Just a quick introduction, I'm rubbish at stats. I asked a question before which was very well answered but I have since modified the experiment in a way that confuses me as to which test I should use.

So in the previous question we finished concluding that an independent t-test would be suffice as I am comparing the effect of irradiation on each leaf so, one half would be the control or the "before", and the irradiated half would be the "after" treatment. Well, I got my results, but I didn't map out which irradiated half went with what control as it was very difficult to keep track so I ended up with a jumbled set of controls to a jumbled set of irradiated.

So I made the following changes to my experiment:

1) Instead of having 5 circles per half of leaf, I instead opted for just 1. This meant it was quicker to get results as things like overlapping circles reducing light intake for the leaf discs on bottom didn't happen. So I would initially cut all my leaves in half. take one sample from one half, and whilst waiting for photosynthesis to take place I would irradiate the other halve(s), which brings me on to my second change..

2) I did 3 syringes at the same time instead of just 1 quadrupling my speed. (That's what I meant when I said I did four at the same time), so 4 control, whilst waiting, irradiate other halves of leaves for a minute and switch once photosynthesis finished, then switch again to another batch of 4 leaves and repeat. I ended up with 16 results either side

  • $\begingroup$ If you have jumbled control and treatment labels, nothing can rescue it. On your last sentence - standard deviation of what? $\endgroup$ – Glen_b Apr 15 '13 at 0:22
  • $\begingroup$ Oh damn :L Ok, well I'll explain what I did in further detail. So I have to work out "If applicable" things like mean and Standard Deviation. So can I do that with my results? All my values are above 0 (since I'm using a stopwatch to measure). Again, so that means I can't do a statistical test? Surely if I've got n number of results for non-irradiated with an equal n number of control, there can be another test I can do?? $\endgroup$ – Adam Apr 15 '13 at 0:32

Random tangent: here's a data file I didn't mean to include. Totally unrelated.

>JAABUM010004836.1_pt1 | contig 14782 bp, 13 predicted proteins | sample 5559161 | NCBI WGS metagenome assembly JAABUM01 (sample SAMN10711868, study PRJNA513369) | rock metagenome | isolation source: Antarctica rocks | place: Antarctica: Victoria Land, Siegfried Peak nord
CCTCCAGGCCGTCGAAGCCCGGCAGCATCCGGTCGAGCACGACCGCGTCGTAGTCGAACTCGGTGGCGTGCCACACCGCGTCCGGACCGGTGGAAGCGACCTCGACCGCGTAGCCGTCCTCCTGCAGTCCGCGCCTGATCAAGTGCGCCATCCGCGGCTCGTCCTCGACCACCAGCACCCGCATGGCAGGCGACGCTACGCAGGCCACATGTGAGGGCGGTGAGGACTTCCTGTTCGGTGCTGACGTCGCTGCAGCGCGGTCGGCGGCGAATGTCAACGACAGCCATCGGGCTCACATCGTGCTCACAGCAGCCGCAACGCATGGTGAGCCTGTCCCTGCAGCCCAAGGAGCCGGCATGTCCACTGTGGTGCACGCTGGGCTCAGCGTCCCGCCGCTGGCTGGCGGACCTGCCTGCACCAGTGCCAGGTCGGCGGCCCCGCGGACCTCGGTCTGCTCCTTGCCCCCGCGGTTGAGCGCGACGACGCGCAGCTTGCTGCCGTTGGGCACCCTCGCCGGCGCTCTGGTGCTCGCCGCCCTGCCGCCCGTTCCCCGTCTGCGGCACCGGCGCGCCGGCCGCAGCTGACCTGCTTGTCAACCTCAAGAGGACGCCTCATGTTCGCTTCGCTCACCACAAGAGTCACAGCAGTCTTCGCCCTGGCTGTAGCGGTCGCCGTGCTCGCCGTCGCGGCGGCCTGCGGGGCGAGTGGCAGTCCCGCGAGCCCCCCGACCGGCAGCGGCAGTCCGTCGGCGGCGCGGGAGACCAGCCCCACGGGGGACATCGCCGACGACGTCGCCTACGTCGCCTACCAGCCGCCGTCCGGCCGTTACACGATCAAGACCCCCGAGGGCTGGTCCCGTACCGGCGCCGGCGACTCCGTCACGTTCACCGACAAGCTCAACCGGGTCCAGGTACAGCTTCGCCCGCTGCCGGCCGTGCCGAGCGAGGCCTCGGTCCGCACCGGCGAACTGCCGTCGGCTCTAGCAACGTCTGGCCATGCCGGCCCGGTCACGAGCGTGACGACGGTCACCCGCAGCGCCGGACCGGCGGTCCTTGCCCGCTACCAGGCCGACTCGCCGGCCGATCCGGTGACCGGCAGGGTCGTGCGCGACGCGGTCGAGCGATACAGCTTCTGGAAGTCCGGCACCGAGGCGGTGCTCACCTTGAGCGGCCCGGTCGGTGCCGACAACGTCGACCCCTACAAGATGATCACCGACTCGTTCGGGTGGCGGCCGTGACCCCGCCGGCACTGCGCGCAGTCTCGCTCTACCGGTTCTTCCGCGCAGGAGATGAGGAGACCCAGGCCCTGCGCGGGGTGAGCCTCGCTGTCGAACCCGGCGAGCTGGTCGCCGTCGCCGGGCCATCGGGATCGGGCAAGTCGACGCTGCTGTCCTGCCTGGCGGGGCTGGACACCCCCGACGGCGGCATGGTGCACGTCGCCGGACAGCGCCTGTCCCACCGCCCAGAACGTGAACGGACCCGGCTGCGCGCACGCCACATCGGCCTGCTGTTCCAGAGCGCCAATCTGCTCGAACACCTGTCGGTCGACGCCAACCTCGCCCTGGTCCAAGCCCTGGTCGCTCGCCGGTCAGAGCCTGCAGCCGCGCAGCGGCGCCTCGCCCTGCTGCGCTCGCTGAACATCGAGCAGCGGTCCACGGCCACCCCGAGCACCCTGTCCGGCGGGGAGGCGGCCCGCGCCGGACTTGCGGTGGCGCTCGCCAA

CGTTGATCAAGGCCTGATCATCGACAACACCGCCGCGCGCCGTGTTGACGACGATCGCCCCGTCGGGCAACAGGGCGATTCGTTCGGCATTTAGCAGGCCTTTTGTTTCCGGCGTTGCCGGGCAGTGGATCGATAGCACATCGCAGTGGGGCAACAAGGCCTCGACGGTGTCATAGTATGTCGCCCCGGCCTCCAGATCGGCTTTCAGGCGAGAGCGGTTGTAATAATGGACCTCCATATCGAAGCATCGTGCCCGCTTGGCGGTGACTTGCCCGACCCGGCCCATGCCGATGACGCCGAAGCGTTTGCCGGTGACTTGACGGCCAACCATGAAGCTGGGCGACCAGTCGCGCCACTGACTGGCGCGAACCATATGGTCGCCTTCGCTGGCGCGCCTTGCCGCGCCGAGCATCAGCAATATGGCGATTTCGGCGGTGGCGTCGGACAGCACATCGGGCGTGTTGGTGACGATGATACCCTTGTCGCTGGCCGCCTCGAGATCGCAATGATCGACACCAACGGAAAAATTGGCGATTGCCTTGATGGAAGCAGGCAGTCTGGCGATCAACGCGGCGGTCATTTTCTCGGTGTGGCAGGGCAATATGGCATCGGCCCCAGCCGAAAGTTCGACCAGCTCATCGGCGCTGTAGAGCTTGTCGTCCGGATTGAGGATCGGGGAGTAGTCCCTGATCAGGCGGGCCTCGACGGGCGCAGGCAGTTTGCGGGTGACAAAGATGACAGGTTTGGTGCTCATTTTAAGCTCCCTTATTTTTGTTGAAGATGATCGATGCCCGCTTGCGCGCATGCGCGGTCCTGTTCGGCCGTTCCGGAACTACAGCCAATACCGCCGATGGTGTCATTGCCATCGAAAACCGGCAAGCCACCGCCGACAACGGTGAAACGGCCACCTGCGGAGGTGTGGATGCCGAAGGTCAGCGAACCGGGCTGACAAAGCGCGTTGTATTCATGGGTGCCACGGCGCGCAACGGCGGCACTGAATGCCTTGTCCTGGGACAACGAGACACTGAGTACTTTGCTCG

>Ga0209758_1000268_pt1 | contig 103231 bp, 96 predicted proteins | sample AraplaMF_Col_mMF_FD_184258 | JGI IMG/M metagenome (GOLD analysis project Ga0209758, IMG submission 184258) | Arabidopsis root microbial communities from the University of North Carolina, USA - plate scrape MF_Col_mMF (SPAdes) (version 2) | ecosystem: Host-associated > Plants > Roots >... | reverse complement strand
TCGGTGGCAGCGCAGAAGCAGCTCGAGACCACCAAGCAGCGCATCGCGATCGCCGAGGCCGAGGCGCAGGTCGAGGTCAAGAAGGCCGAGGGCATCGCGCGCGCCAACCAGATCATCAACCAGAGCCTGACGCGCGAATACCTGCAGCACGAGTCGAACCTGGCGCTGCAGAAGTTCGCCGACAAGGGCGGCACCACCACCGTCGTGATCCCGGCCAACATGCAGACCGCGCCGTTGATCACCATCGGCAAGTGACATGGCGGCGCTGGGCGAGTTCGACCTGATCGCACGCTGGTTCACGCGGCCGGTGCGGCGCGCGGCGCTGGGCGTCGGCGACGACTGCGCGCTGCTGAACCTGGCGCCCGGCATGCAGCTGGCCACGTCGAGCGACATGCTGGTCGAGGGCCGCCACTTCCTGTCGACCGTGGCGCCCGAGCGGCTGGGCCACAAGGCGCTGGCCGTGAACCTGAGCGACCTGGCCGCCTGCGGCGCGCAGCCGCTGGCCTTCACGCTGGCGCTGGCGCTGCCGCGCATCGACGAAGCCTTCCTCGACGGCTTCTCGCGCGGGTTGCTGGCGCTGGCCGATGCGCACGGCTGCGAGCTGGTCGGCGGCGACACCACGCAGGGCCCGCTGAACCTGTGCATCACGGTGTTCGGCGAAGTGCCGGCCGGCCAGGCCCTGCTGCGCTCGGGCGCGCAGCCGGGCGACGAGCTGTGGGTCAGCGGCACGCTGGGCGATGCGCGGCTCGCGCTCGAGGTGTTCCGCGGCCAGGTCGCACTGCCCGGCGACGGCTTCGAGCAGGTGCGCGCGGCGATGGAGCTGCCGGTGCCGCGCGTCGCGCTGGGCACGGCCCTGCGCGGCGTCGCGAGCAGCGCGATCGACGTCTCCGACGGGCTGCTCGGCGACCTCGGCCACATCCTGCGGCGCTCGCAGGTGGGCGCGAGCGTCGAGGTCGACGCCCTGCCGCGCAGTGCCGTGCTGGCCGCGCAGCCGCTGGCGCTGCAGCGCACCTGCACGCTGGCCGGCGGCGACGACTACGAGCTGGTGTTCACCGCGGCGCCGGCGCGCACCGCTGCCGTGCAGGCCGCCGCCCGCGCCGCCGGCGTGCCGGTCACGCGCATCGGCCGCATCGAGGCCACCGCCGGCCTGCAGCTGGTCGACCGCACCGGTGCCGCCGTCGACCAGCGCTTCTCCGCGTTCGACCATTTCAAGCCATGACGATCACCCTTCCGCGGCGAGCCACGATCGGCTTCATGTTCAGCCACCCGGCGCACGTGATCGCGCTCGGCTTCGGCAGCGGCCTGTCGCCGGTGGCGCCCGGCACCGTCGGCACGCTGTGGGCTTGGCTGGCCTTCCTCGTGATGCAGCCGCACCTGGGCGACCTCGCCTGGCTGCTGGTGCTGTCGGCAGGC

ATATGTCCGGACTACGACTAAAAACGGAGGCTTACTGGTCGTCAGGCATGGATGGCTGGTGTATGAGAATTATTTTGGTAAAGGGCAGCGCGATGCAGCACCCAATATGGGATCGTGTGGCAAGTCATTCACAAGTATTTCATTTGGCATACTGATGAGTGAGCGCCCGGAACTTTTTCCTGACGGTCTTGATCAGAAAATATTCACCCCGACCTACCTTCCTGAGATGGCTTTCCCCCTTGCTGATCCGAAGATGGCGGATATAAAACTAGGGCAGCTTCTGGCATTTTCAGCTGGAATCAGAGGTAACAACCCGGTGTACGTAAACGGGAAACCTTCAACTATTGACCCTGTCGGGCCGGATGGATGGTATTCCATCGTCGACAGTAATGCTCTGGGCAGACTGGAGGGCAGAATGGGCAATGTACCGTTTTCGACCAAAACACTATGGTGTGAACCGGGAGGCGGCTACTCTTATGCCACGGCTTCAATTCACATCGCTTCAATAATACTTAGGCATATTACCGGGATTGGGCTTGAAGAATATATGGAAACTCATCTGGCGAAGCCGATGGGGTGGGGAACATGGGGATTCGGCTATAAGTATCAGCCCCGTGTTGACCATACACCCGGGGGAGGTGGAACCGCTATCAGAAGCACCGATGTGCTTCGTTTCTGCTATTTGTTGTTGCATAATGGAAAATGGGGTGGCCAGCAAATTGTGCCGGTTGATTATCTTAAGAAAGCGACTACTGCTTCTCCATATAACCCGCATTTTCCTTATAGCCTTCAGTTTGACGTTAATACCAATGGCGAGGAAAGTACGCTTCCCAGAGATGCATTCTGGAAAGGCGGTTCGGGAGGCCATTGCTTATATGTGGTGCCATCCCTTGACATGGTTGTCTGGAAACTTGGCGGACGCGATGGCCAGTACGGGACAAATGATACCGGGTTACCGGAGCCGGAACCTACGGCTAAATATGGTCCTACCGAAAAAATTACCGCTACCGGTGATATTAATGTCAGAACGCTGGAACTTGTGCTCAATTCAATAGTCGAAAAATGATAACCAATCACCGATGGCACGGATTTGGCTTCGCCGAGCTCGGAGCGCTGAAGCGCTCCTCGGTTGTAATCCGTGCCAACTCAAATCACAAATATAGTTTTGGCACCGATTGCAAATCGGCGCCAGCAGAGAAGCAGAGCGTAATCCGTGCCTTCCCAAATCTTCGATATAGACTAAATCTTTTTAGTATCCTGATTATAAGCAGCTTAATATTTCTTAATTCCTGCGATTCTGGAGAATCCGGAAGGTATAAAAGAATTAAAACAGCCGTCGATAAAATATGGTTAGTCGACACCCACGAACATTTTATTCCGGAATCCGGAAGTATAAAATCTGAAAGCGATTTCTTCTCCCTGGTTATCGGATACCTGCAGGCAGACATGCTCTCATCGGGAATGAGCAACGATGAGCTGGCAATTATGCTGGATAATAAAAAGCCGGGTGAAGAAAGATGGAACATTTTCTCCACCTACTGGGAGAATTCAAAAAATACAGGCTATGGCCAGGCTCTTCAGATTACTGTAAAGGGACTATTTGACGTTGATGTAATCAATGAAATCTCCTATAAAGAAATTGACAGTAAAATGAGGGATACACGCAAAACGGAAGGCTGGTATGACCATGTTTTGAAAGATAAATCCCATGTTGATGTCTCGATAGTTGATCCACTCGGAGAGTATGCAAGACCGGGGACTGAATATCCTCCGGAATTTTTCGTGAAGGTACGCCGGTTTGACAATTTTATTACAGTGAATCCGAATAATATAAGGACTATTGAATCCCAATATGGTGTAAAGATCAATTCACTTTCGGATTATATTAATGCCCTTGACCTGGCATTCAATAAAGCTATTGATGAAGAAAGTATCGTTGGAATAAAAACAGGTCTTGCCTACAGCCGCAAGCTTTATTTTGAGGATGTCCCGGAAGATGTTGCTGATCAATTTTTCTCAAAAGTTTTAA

• $\begingroup$ I didn't really follow your explanation in further detail, sorry, perhaps you can explain in more detail in an edit to your question. Where you say - "surely if I've got n number of results for non-irradiated with an equal n number of control" - you can compare them only if you know which is which. It's possible I misunderstood something, I suppose. Do you have some of each group where you do know which treatment group they're from? $\endgroup$ – Glen_b Apr 15 '13 at 0:40
  • $\begingroup$ Ohh yes yes, I 100% know which is control and which is irradiated. It's just, for my test I would have had to compare a before and after for EACH INDIVIDUAl leaf (paired t-test). But I didn't keep track of which control/irradited was for which leaf (as I did 4 at a time). So what's a broad statistical test I could use to compare the difference between the control and irradiated (Again I can explain if it's not clear. It is difficult to describe, sorry). $\endgroup$ – Adam Apr 15 '13 at 0:52
  • $\begingroup$ Oh, you mean you just lost the pairing? Then you do a two-sample test instead of a paired. You'll lose some power but all is not lost. I can probably give an answer now. Still not clear about computing standard deviation from a Mann-Whitney. Why not compute them from the samples? $\endgroup$ – Glen_b Apr 15 '13 at 0:58

It sounds like you've lost the information that would let you identify the inherent pairing in your data. This is unfortunate and will likely cost you power, but you can still do a test.

With the loss of pairing, you're in a two-sample situation.

You seem to suggest you're thinking of a Mann-Whitney test. That may well be suitable depending on the specific hypothesis you're interested in testing and the specific additional assumptions you may be willing to make.

If you're willing to assume identical shapes apart from possible location shift, you can use a Mann-Whitney to test means, for example. If you want a more general location test, you don't necessarily need to assume identical shape. It sounds like your data are potentially fairly discrete - are you likely to have lots of ties?

Another possibility is - especially with such small samples - to consider a permutation test of whatever is quantity is of interest.

  • $\begingroup$ The link I gave you was a little wrong. So I initially was going to do the technical replicates thing, but I realised that would take a long long time. So instead, I made the following changes: $\endgroup$ – Adam Apr 15 '13 at 1:14
  • $\begingroup$ Perhaps you should edit the information into your question. $\endgroup$ – Glen_b Apr 15 '13 at 1:16
  • $\begingroup$ I think I've lost you >.< $\endgroup$ – Adam Apr 15 '13 at 1:40
  • $\begingroup$ Thanks for the extra info. What would be the null and alternative hypothesis you'd be most interested in testing - in plain words rather than formal notation. (Are you able to put up the data, by the way?) There are several further questions in my partial answer. $\endgroup$ – Glen_b Apr 15 '13 at 2:46
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    $\begingroup$ Yes, I agree, if by "equal shape" to mean identical distribution apart from ... shift Then of course, the test is just the test of that shift (and hence of any quantile, including that one corresponding to mean). $\endgroup$ – ttnphns Apr 15 '13 at 10:52

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